Morton’s neuroma is usually caused by pressure or injury to a plantar nerve from wearing tight footwear, such as high heels. As the impacted nerve thickens, pain will increase with pressure.
The primary symptom of Morton’s neuroma is a sharp, burning pain in the ball of the foot that radiates to the toes. Tingling and numbness are common in toes near the neuroma. The sensation of standing on a pebble beneath the ball of the foot is also possible.
Physicians will review symptoms and medical history in order to diagnose Morton’s neuroma. During a physical exam, pressure will be placed on the ball of the foot to identify pain. Further testing is usually unnecessary, although x-rays may be used to rule out arthritis or stress fractures that could be causing pain.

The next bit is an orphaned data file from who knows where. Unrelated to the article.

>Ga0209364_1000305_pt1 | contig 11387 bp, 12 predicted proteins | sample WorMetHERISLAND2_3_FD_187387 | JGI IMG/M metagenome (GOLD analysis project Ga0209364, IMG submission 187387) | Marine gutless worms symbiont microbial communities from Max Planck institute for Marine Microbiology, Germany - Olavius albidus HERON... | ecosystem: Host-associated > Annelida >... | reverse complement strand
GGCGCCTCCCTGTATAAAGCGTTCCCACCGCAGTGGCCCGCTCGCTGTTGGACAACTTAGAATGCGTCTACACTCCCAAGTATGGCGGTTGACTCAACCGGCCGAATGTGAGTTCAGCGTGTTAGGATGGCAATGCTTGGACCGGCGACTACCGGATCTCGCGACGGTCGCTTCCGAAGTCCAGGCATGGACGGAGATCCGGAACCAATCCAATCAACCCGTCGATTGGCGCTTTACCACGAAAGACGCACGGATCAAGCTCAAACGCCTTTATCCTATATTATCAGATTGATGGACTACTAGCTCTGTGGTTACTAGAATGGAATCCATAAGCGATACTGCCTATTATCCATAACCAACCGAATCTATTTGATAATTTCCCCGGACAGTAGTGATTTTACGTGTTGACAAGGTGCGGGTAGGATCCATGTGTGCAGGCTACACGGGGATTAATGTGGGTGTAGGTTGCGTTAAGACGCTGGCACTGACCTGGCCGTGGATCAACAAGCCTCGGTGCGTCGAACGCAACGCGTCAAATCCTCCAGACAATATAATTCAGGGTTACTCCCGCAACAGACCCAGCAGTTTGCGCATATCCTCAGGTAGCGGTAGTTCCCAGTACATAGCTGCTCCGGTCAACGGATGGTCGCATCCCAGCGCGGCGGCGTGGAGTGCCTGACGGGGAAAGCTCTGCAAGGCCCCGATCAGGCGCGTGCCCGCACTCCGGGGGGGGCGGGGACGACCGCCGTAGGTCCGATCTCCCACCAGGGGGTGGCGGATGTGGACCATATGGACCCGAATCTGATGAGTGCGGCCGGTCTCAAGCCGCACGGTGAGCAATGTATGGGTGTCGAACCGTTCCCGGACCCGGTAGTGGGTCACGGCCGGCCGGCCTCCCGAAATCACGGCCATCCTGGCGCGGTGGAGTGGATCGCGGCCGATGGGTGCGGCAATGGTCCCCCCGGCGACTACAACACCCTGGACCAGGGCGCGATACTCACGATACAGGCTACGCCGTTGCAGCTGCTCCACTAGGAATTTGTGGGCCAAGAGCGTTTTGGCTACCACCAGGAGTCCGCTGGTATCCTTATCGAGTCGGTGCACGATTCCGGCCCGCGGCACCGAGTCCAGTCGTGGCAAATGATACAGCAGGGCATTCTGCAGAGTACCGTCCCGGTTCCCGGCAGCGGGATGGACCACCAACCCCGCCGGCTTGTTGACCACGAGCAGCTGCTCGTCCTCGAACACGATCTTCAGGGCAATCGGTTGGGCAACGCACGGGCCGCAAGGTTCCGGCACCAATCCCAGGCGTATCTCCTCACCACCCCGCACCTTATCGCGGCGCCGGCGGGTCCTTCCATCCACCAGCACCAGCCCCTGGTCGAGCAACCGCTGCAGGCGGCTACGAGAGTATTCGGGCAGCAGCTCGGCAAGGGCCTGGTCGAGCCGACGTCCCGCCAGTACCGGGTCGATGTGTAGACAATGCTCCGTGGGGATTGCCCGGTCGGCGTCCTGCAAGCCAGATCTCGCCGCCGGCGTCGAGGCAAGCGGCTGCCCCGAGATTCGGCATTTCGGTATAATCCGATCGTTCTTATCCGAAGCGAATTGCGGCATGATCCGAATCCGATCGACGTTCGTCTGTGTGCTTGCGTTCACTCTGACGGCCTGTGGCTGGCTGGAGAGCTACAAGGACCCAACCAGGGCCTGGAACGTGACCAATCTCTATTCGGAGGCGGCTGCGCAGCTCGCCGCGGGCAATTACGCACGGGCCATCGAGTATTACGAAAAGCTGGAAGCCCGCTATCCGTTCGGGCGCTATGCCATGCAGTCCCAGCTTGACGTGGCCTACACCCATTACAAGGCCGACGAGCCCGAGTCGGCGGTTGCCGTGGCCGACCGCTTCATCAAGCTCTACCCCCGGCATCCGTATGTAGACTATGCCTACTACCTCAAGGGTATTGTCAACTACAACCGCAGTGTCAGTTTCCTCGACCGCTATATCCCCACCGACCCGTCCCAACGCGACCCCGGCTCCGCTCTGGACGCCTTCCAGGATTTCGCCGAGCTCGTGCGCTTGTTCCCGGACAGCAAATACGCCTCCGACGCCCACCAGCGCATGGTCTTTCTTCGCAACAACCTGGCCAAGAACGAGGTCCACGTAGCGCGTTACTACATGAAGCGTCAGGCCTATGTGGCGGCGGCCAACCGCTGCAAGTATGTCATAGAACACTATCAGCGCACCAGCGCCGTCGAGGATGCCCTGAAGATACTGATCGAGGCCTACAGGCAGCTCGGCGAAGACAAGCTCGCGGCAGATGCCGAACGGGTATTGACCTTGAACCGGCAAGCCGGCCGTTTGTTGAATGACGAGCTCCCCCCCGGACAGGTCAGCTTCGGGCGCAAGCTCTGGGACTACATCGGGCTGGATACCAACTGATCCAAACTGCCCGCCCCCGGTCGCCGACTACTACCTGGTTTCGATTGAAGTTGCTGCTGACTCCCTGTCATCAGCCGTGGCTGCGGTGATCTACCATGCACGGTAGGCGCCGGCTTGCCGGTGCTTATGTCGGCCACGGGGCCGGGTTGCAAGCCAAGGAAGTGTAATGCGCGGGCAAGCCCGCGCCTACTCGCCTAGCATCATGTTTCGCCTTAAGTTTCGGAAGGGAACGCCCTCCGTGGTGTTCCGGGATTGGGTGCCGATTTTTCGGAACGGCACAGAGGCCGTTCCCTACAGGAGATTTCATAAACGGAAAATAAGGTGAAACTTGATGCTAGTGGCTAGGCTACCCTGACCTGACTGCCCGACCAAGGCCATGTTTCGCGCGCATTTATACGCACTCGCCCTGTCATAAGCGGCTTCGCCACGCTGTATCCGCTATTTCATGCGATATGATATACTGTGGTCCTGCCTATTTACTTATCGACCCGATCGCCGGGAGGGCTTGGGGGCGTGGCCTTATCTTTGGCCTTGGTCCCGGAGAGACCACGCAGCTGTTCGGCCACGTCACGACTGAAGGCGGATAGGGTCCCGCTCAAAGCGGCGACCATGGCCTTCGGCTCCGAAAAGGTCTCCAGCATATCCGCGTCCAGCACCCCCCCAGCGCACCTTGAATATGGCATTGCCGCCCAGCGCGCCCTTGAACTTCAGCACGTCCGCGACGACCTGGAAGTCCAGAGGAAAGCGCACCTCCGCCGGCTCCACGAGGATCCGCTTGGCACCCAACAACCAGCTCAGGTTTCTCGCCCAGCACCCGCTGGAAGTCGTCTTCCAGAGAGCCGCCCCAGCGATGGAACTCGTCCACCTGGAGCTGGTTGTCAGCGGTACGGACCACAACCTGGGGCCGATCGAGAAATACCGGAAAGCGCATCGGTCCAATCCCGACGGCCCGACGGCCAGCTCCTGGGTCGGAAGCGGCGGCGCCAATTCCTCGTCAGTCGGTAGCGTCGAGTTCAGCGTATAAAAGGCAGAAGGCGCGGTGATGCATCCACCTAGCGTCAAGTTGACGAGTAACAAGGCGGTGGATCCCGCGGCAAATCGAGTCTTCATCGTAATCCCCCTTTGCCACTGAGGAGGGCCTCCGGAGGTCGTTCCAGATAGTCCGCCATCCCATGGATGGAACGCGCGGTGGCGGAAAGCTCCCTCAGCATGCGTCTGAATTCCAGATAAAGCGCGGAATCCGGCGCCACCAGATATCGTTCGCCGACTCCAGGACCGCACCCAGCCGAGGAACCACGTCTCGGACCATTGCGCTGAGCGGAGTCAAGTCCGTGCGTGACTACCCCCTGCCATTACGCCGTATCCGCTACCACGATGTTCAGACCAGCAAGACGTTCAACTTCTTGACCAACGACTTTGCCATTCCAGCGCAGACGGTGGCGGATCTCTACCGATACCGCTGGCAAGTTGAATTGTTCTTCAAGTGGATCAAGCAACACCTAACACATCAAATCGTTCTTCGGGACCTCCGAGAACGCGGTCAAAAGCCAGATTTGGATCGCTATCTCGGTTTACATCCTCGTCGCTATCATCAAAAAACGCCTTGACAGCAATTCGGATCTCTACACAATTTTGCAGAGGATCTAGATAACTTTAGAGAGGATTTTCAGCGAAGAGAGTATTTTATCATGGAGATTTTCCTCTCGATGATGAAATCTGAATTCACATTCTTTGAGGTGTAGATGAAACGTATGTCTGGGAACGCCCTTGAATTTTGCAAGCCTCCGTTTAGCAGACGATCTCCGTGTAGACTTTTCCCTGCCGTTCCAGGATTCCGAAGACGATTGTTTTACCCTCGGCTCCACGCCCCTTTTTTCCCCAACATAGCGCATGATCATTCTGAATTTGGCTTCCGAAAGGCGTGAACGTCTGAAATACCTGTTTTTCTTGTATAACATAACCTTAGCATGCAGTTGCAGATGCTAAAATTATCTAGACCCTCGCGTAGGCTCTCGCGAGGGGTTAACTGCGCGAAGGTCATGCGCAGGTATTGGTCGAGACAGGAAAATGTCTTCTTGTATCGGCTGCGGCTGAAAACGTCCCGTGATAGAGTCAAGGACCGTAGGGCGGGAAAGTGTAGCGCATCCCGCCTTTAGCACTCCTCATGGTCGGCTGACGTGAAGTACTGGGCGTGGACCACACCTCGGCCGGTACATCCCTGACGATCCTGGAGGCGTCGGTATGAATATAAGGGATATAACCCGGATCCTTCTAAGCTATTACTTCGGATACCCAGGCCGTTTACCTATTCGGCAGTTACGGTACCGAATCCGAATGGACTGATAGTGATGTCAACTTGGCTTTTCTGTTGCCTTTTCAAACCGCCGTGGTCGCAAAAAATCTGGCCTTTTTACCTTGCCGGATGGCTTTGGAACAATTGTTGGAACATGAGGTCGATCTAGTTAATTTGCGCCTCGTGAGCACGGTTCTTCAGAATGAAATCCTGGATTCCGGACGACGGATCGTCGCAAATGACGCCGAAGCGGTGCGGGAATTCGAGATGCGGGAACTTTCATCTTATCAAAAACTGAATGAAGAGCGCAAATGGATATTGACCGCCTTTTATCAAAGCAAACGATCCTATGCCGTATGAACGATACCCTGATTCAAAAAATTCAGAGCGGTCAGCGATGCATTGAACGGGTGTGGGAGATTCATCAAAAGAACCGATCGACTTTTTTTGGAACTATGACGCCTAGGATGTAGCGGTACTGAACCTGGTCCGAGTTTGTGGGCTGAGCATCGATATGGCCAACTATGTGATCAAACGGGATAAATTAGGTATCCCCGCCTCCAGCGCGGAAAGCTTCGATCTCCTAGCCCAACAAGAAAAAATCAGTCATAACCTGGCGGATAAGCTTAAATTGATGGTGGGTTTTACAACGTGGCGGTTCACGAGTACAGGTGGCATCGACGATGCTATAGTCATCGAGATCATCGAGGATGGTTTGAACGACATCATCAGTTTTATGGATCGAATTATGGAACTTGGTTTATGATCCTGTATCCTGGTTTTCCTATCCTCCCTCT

In most cases, conservative treatments such as rest, shoe inserts, anti-inflammatory medications, and physical therapy are effective in treating Morton’s neuroma. Corticosteroid injections may also provide pain relief. If symptoms still persist, surgery may be required to decompress the nerve.